Hawai‘i is well-placed for viewing the Quadrantid meteor shower
The Quadrantid meteor shower, the first meteor shower of 2017, happens in the hours before dawn on January 3.
The streaks of the Quadrantids shower appear to come from the constellation of Bootes the Herdsman, in the northeast. The shower’s name comes from “Quadrant Muralis,” or “Mural Quadrant” (an astronomical tool), which is a now-obsolete name for a part of the sky that now belongs to the constellation of Bootes.
The Quadrantids have a sharp, short peak, lasting only a few hours. This is in contrast to some of the other, more famous annual showers, such as the Perseids, where the shower’s peak can last for two days.
That said, given this short sharp peak, Hawai‘i is in an excellent position to catch this 2017 shower. The Quadrantid shower’s peak – that is, the time when we expect the maximum amount of asteroid debris to hit our atmosphere and burn up – is expected around 4 a.m. on January 3 Hawaii Standard Time. (In other words, stay up late on January 2, and into the very early hours of January 3.)
This is good news for us, because it means that the shower will peak in the early morning hours, which is always the ‘sweet spot’ for shooting star showers. These repeating annual showers are caused as the earth enters into debris left over from a specific comet (or, in the case of the Quadrantids, an asteroid, 2003 EH). As the earth goes around the sun, our planet runs into the same debris at the same time each year. This is why these showers occur at the same time each year. After midnight, the part of the earth that you are on is facing toward the debris that causes the meteor shower.
The final positive factor in hoping for a good shower in Hawai‘i this January 3: the moon, that great foe of meteor-viewing, will have set well before the peak of the shower on January 3.
To view the shower, scan the eastern skies; the general area between the handle of the Big Dipper is a good place to focus. Make sure you are comfortable; a lawn chair is helpful. The less light in your local sky, the better the viewing will be.
Viewing of the Quadrantids may also be good in the predawn hours of January 4; but since that short peak of the Quadrantids, your best viewing will probably be those predawn hours on January 3.
Planets in January 2017
Venus, Mars and the moon at dusk
As it’s done since August, Venus continues its role as a blazing beacon in the west sky at dusk in January; in fact, this current appearance of Venus is the planet’s best evening appearance in five years. The year starts with the lovely sight of Venus and a slender crescent moon together at dusk in the west on January 1. Look west that night starting about 6:45 p.m.; the moon will be just below the brilliant Venus, both about one-third of the way up in the west. The moon and Venus set around 9:30 p.m. on New Year’s Day.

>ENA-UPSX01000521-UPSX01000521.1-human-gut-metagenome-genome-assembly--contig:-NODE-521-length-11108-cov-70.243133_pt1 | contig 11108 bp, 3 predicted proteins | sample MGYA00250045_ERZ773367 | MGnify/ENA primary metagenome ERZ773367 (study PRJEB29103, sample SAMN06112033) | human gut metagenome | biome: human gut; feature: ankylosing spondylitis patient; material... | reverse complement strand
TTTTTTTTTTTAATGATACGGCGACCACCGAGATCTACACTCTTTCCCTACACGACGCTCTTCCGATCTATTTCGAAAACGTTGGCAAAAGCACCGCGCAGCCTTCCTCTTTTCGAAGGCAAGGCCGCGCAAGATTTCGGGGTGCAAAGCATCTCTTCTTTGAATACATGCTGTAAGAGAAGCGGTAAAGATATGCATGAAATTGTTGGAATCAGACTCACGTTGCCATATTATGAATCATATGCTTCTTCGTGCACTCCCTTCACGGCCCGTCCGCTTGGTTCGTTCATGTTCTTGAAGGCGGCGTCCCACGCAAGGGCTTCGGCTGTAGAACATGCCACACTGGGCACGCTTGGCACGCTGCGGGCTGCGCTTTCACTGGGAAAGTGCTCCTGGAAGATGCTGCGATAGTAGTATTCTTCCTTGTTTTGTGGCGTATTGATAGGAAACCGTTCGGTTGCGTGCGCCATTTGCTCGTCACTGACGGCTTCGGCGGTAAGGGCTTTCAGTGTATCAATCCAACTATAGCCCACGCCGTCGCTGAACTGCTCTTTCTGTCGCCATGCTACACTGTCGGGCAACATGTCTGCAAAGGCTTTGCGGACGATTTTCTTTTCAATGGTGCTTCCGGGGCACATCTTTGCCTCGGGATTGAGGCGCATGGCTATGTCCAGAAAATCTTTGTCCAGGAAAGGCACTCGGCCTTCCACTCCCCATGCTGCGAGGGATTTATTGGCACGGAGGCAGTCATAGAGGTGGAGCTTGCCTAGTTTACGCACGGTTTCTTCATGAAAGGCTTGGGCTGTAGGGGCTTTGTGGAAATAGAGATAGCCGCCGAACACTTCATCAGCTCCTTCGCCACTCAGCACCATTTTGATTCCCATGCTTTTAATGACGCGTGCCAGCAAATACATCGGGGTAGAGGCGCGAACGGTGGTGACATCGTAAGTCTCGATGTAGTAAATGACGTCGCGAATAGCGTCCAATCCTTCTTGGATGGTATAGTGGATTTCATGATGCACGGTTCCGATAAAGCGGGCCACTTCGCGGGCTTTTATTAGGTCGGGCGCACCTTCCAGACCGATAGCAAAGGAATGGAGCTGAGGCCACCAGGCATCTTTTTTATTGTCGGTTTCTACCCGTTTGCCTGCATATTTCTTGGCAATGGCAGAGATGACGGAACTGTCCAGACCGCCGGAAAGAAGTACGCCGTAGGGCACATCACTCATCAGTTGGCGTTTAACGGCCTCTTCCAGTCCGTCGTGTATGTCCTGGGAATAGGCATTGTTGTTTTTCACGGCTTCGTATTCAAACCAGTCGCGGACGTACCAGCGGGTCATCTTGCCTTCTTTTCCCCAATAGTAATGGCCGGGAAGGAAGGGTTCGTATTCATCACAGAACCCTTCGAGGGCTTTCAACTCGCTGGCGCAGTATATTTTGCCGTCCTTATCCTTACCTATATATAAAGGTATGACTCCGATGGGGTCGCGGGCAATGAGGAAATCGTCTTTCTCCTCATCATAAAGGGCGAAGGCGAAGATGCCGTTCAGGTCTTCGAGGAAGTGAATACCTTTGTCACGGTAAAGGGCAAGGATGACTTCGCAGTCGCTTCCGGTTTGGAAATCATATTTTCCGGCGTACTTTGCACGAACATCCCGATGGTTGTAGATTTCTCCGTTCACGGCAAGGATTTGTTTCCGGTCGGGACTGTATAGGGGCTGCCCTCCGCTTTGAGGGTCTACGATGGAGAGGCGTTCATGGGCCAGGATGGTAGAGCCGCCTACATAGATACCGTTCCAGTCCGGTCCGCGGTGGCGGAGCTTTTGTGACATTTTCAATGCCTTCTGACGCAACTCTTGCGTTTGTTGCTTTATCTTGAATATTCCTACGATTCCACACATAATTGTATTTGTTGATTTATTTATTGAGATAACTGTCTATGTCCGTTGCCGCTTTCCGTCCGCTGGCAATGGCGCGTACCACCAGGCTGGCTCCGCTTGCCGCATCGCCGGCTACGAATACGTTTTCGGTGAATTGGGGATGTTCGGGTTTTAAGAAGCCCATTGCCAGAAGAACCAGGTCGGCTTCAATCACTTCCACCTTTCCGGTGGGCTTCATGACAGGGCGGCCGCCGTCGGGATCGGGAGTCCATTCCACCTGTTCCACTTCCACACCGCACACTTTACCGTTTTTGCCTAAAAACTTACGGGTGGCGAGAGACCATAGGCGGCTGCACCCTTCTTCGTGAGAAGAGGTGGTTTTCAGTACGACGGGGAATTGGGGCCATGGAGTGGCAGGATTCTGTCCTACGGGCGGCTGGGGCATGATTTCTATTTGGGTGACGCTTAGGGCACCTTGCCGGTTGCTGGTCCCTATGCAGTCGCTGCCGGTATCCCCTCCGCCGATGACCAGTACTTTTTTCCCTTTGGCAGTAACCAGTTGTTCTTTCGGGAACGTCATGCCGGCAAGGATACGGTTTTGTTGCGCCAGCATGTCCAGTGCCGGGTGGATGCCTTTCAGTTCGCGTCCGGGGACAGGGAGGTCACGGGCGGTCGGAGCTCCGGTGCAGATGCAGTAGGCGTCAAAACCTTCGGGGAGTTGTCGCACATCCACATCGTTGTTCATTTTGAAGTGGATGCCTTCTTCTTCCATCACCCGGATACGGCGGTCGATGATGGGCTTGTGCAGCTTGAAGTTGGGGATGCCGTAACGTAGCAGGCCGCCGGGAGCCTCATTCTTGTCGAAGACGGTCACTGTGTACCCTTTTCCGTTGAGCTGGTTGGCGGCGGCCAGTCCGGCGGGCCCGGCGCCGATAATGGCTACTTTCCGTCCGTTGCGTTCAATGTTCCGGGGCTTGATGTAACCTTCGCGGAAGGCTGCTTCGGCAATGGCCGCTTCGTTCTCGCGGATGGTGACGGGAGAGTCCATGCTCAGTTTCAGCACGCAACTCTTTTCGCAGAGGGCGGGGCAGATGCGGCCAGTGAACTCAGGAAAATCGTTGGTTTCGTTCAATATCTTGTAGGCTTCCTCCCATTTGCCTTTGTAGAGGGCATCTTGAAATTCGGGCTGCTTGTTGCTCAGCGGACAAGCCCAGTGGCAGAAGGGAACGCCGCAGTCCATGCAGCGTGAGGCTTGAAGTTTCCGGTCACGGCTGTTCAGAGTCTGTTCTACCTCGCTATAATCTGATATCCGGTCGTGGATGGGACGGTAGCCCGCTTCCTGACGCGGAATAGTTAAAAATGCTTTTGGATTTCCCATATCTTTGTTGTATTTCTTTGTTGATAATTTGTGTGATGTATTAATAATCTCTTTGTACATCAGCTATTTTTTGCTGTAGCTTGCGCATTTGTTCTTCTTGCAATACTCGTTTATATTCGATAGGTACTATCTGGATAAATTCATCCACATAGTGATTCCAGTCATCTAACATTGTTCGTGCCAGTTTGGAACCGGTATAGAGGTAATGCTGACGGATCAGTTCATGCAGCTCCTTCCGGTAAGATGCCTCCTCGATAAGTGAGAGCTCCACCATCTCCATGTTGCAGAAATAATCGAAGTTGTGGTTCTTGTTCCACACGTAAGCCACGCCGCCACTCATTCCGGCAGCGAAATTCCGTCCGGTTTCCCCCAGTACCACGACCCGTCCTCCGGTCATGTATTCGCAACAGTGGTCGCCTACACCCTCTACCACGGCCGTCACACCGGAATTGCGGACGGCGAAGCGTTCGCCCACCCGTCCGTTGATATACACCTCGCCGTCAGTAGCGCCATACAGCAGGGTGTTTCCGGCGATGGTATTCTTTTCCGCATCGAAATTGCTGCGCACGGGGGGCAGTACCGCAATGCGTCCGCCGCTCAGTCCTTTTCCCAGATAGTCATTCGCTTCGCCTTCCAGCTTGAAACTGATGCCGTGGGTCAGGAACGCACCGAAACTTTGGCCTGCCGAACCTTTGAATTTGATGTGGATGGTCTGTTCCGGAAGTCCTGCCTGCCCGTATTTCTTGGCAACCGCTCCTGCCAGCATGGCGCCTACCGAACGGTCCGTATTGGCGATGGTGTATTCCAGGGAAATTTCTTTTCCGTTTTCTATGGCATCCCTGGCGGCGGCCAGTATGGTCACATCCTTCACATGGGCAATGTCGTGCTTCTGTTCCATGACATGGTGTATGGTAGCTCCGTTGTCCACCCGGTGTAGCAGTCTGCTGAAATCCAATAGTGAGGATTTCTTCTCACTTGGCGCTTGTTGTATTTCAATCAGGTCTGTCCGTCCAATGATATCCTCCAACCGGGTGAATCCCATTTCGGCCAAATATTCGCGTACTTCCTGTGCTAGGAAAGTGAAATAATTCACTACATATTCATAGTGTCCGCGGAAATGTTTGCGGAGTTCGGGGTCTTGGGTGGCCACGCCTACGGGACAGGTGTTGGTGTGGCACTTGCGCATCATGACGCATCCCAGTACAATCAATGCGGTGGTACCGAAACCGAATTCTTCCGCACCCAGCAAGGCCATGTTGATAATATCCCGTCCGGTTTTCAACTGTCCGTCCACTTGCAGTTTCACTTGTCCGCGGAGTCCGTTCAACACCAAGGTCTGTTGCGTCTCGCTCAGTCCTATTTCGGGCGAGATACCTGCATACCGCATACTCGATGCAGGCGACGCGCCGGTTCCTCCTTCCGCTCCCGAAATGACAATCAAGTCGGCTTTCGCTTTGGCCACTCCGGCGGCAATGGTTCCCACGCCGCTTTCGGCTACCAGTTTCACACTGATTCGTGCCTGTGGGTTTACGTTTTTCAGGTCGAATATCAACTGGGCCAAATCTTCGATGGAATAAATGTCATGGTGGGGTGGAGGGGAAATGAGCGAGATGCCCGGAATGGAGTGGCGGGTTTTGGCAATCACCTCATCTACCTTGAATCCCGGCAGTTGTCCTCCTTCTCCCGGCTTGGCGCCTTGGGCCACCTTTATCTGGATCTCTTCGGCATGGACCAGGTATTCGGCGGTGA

Throughout January, Venus continues to appear about one-third of the way up in the western sky as it gets dark, and continues to set around 9:30 p.m. At the start of January, Venus shines at minus 4.34 magnitude, far brighter than any other sky dot; by the month’s end, it blazes at minus 4.5.
While the moon moves away from Venus quickly after January 1, the planet Mars hangs above Venus in the west throughout the month. In early January, Mars is about 10 degrees above Venus, which is about the width of your palm at arm’s length. At the end of the month, the apparent distance between Venus and Mars has been cut in half, to five degrees, or a little less than three fingers at arm’s length.
Mars continues to fade in brightness as the earth, on its faster track around the sun, pulls away from it. The planet hovers at first magnitude, but is about 100 times dimmer than Venus below it. Mars looks like a pale, amber-colored speck. Just as Venus sets around 9:30 p.m. all month, Mars sets at 10 p.m.
Look for the slender crescent moon next to Mars on January 2, the night after the moon visits Venus; and again on January 31.
Jupiter is the king of late night
The planet Jupiter, which has brightened the predawn skies for the last few months, rises in the east at 1:15 a.m. in early January and by 11:30 p.m. at the end of the month. The planet, which appears distinctly white, shines at minus 2 magnitude, brighter than any dot except Venus. Throughout January, look for Jupiter high in the southwest by daybreak.
Saturn is back!
Saturn rises in the east about 5:30 a.m. in early January and is about a palm’s width above the horizon at daybreak. By end of month, the ringed planet comes up at 4 a.m. and is one-third of the way up in the west at dawn. The planet shines at 0.5, as bright as a good bright star, and has a distinctive yellow-white hue. Look for a slender waning crescent moon next to Saturn early on January 24.
For about the 10th to the end of the month, Mercury rises at 5:45 a.m., and still huddles low in the east when day breaks about 45 minutes later. It shines at 0 magnitude earlier in the month; during the last half of January, when it goes to minus 0.2, it should easier to spot in the predawn light.
The Southern Cross returns
The Southern Cross, or Crux, missing as always from our skies from July through November, has returned to our morning sky. This compact Roman Cross of a constellation rises in the south southwest at 4 a.m. in early January, and is due south at daybreak. By the end of the month Crux rises at 2 am, is due south at 4 a.m., and sets at dawn. The constellation hugs the south horizon during its five-hour passage above the south horizon in the islands.
Moon phases (Hawaiian Time zone):
First Quarter: January 5
Full: January 12
Third Quarter: January 19
New: January 27